Hey internet, it’s time to give The Miz a break. Not that he doesn’t deserve the criticism, but he probably doesn’t deserve the non-stop nitpicking that happens every time MizTV comes on. He probably doesn’t deserve to be called out for using the figure-four leglock, an obviously corporate decision. And he probably doesn’t deserve to be made fun of for Real World anymore.
Actually, scratch that last one.
But still, The Miz is a bonafide superstar by WWE standards. He’s a former World Champion AND he headlined Wrestlemania against John Cena. You might argue that his catchphrase is lame, his suits are tacky, or that his hair is ridiculous, but you can’t deny that he brings value to the company. Unfortunately, professional wrestling fans sometimes struggle with long-term perspective. They forget that in late summer 2011, people were clamoring for a Miz main-event run. His heel persona was finally clicking. So what happened?
Place blame on a number of different areas. For starters, the WWE creative team had no idea what a WWE Championship run with The Miz should look like. Every victory he earned was hollow. If he couldn’t win a match, he’d sneak out or cause a disqualification. If there’s ever been a textbook example of why your main champion needs victories to avoid losing all credibility, The Miz is it. By the time Elimination Chamber 2011 rolled around, The Miz was defending his WWE Championship, the most important title in the business, against Jerry “the King” Lawler. No offense, but “the King” has no business main-eventing pay-per-views in the modern era. Unfortunately, that’s what defined Miz’s championship run – not the best in the world, but whoever creative could find to save the belt for John Cena.
The other major issue was that, after Miz lost the title, he continued to lose. His rematch against John Cena was a joke – both him and Alex Riley, together, as a team, couldn’t keep WWE’s resident Superman down in a last man standing match. The Miz’s misfortunes only continued until he finally faded off television completely so he could film ‘The Marine: whatever whatever’.
That’s not to say The Miz is completely absolved here. He hasn’t changed his catch-phrase – literally, a one word “Awesome” with extra emphasis on the “awe” – in three years. He’s a baby face now, but the way he struggles through a good-guy promo is enough to make even Katie Vick cringe. He’s simply trying too hard to get over.
There’s still plenty of room for Miz to grow, though, and unfulfilled potential in his career. He has a relatable personality, his in-ring skills aren’t too shabby, and he knows how to be the company guy. The Miz might have weak promo skills for a face, but let him fall back into the “edgy without cute” mic style, and he’ll probably start acting a little more natural. Most of all, Miz knows what hard work in the wrestling biz looks like, and understands how quickly it can fade away.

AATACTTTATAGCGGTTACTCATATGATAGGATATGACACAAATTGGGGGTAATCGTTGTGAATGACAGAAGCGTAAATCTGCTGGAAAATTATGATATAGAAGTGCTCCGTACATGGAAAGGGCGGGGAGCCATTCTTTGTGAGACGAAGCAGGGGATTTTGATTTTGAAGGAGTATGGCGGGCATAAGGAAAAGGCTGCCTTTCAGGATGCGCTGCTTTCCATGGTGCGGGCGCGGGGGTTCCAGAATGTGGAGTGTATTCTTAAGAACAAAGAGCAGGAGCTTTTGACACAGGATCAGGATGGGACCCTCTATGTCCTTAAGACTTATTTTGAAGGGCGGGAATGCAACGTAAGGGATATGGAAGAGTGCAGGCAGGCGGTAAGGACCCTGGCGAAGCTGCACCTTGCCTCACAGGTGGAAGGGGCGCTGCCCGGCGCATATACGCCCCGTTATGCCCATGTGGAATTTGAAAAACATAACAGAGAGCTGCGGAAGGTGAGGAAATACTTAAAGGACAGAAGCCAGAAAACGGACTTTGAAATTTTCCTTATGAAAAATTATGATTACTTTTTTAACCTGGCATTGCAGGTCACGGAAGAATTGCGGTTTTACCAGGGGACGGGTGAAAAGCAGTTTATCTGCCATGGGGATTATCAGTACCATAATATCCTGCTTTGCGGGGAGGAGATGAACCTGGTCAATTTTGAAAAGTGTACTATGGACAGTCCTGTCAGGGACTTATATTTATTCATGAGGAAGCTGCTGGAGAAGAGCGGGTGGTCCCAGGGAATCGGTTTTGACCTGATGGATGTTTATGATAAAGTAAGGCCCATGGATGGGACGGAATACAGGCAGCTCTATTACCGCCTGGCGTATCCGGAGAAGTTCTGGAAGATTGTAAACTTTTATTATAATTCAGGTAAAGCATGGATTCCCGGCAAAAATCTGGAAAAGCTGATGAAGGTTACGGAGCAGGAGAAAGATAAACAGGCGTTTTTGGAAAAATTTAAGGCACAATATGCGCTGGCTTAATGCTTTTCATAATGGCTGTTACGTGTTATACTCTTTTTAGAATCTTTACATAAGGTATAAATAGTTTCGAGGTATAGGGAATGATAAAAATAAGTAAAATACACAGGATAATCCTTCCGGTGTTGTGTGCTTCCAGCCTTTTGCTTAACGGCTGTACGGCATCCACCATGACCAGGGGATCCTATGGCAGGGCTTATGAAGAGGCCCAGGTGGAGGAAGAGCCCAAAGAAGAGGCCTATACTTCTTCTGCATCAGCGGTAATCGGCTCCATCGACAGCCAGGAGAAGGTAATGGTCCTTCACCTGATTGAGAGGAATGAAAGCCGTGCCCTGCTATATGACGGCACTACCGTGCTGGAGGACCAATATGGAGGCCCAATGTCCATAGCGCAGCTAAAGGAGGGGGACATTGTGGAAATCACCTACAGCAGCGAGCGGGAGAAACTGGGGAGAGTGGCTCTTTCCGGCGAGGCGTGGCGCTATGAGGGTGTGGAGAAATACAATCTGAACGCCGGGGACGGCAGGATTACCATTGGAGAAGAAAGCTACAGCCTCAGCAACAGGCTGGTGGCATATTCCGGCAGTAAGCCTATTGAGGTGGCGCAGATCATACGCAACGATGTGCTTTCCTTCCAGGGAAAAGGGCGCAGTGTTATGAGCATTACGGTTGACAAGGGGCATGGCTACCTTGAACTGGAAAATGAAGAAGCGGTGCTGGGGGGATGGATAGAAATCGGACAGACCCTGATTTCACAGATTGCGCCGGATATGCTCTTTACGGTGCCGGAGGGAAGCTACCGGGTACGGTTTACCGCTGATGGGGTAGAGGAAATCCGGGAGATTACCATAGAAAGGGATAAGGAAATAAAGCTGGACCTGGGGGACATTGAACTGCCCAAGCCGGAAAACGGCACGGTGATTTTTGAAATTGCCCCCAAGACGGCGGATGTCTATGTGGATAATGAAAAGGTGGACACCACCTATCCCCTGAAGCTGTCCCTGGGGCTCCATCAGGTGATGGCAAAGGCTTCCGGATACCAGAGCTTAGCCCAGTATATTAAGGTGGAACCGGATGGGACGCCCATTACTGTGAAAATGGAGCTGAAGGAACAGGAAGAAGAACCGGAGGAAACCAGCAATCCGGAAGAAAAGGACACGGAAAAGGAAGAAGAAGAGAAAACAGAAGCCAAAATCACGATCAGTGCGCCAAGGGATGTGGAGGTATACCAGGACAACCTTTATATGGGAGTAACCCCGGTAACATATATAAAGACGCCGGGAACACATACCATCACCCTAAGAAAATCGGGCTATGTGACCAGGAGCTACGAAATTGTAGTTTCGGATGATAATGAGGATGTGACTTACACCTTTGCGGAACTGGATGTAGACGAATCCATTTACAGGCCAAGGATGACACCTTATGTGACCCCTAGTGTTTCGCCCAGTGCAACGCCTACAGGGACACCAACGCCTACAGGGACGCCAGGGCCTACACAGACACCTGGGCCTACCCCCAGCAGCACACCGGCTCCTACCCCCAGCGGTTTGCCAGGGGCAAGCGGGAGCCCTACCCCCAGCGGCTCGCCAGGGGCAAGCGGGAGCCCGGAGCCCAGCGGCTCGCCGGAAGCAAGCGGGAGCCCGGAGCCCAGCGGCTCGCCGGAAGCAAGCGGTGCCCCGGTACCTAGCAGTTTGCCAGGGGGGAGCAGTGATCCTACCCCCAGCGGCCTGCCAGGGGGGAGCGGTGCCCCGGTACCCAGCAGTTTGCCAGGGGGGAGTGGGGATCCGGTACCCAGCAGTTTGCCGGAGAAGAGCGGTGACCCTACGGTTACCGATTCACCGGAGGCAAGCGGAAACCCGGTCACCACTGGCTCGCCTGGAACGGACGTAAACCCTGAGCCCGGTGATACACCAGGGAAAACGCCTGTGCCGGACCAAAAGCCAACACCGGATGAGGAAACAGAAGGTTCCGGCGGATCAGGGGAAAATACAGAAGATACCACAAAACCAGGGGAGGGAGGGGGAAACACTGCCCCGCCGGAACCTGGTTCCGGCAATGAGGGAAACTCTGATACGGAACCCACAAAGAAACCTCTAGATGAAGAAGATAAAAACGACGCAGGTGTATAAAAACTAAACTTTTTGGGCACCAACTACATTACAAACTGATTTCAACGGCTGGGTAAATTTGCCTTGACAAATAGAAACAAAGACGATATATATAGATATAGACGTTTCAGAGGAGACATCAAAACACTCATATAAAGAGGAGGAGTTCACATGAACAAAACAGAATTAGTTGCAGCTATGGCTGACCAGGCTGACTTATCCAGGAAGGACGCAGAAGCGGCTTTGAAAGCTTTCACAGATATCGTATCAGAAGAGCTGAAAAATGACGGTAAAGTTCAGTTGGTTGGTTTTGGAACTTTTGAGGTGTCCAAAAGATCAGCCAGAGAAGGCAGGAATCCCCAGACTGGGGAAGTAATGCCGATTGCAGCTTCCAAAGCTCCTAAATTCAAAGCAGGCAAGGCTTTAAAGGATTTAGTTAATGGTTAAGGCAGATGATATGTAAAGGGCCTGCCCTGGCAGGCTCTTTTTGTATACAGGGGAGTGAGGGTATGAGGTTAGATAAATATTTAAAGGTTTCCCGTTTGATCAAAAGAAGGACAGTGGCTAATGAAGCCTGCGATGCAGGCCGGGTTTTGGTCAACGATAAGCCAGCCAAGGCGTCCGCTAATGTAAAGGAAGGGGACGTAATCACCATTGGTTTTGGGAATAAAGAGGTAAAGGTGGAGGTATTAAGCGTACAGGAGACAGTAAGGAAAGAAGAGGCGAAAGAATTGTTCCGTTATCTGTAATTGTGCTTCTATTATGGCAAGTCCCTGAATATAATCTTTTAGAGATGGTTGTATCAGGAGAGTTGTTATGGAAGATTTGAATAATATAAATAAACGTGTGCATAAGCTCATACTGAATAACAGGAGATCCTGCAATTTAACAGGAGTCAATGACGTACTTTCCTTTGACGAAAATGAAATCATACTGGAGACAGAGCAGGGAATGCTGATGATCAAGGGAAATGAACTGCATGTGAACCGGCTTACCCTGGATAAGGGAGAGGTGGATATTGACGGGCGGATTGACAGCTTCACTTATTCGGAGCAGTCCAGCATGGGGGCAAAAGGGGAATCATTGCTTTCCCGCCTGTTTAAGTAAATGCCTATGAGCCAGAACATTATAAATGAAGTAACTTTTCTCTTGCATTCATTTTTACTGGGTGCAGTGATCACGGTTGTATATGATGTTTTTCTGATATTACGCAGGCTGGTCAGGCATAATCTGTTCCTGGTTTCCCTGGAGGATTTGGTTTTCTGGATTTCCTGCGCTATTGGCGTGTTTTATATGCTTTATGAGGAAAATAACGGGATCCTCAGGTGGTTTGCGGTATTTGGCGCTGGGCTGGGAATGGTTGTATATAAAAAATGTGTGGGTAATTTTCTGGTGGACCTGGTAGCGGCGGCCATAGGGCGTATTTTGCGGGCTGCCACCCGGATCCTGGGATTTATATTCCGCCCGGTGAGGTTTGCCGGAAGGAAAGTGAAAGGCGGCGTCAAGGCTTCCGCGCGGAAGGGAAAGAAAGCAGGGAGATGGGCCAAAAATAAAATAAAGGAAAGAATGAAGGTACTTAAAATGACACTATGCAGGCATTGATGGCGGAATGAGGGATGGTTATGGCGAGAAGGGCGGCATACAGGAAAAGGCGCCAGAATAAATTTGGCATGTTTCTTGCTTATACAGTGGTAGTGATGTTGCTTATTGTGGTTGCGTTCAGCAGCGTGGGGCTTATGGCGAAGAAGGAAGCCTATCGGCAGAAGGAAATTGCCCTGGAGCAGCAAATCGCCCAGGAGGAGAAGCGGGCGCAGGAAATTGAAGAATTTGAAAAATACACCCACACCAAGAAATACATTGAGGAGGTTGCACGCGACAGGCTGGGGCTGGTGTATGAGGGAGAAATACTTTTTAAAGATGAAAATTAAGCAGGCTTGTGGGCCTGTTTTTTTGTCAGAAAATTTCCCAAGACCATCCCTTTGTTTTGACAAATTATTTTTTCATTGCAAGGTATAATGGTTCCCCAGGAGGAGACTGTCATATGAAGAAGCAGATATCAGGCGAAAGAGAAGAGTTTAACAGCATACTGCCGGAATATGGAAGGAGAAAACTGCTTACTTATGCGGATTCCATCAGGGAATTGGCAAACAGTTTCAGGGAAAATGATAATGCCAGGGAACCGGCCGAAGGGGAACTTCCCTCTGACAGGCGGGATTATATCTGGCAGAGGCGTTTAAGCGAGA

This is less about what The Miz has done before, and more about what he can do next. Start with a major character overhaul. Then, spice up his move set, slap on a fresh set of tights, and pair him with Paul Heyman for a few months. Imagine how much more relevant The Miz would have felt as the next Paul Heyman guy instead of Ryback. Now, imagine how much better the resulting match with CM Punk would be.
Many viewers have it in their mind that The Miz is a company stooge. People want to say that he’s another one of WWE’s generic babyfaces, who’d be better off main-eventing “Main Event” than standing anywhere near the biggest prize in all of sports entertainment. I’d counter with Money in the Bank 2010. I’d argue that The Miz has done exactly what he’s been asked to do, but as a result, has never been given the freedom to re-define his career. He’s never truly had a chance to be the best.
Then again, maybe his critics are right. Maybe The Miz is nothing more than a reality-show reject who stumbled into a oftentimes weird and flukey business. At least he’s not just the WWE ‘flavor of the month’ anymore; now, the next stage of his career should live – or die – by what he brings to the product.